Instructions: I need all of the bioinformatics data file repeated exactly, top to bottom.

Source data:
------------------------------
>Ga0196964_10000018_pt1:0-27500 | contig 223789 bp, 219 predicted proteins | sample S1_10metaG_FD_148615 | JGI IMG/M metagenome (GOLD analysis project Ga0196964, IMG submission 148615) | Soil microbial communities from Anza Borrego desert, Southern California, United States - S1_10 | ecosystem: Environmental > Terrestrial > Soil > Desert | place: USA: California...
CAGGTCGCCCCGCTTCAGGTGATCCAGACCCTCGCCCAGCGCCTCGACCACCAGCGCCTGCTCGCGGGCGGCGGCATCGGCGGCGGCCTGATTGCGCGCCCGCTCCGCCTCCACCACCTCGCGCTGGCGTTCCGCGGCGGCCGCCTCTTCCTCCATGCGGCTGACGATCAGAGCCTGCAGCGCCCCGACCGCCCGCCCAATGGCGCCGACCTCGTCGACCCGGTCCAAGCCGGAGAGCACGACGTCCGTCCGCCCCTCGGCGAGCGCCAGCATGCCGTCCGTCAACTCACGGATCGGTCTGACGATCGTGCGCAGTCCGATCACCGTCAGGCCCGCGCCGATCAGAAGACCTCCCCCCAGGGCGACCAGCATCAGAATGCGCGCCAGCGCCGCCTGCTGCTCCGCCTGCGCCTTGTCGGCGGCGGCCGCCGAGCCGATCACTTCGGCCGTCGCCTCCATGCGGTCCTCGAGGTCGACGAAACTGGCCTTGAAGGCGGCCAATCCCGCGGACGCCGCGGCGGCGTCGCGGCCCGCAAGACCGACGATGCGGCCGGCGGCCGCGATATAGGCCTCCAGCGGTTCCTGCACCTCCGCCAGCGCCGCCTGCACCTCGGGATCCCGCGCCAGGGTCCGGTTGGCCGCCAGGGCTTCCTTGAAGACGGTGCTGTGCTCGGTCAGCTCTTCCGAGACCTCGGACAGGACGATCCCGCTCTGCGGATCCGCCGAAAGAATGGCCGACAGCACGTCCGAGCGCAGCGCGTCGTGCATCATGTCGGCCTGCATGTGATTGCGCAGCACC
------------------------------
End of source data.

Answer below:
>Ga0196964_10000018_pt1:0-27500 | contig 223789 bp, 219 predicted proteins | sample S1_10metaG_FD_148615 | JGI IMG/M metagenome (GOLD analysis project Ga0196964, IMG submission 148615) | Soil microbial communities from Anza Borrego desert, Southern California, United States - S1_10 | ecosystem: Environmental > Terrestrial > Soil > Desert | place: USA: California...
CAGGTCGCCCCGCTTCAGGTGATCCAGACCCTCGCCCAGCGCCTCGACCACCAGCGCCTGCTCGCGGGCGGCGGCATCGGCGGCGGCCTGATTGCGCGCCCGCTCCGCCTCCACCACCTCGCGCTGGCGTTCCGCGGCGGCCGCCTCTTCCTCCATGCGGCTGACGATCAGAGCCTGCAGCGCCCCGACCGCCCGCCCAATGGCGCCGACCTCGTCGACCCGGTCCAAGCCGGAGAGCACGACGTCCGTCCGCCCCTCGGCGAGCGCCAGCATGCCGTCCGTCAACTCACGGATCGGTCTGACGATCGTGCGCAGTCCGATCACCGTCAGGCCCGCGCCGATCAGAAGACCTCCCCCCAGGGCGACCAGCATCAGAATGCGCGCCAGCGCCGCCTGCTGCTCCGCCTGCGCCTTGTCGGCGGCGGCCGCCGAGCCGATCACTTCGGCCGTCGCCTCCATGCGGTCCTCGAGGTCGACGAAACTGGCCTTGAAGGCGGCCAATCCCGCGGACGCCGCGGCGGCGTCGCGGCCCGCAAGACCGACGATGCGGCCGGCGGCCGCGATATAGGCCTCCAGCGGTTCCTGCACCTCCGCCAGCGCCGCCTGCACCTCGGGATCCCGCGCCAGGGTCCGGTTGGCCGCCAGGGCTTCCTTGAAGACGGTGCTGTGCTCGGTCAGCTCTTCCGAGACCTCGGACAGGACGATCCCGCTCTGCGGATCCGCCGAAAGAATGGCCGACAGCACGTCCGAGCGCAGCGCGTCGTGCATCATGTCGGCCTGCATGTGATTGCGCAGCACC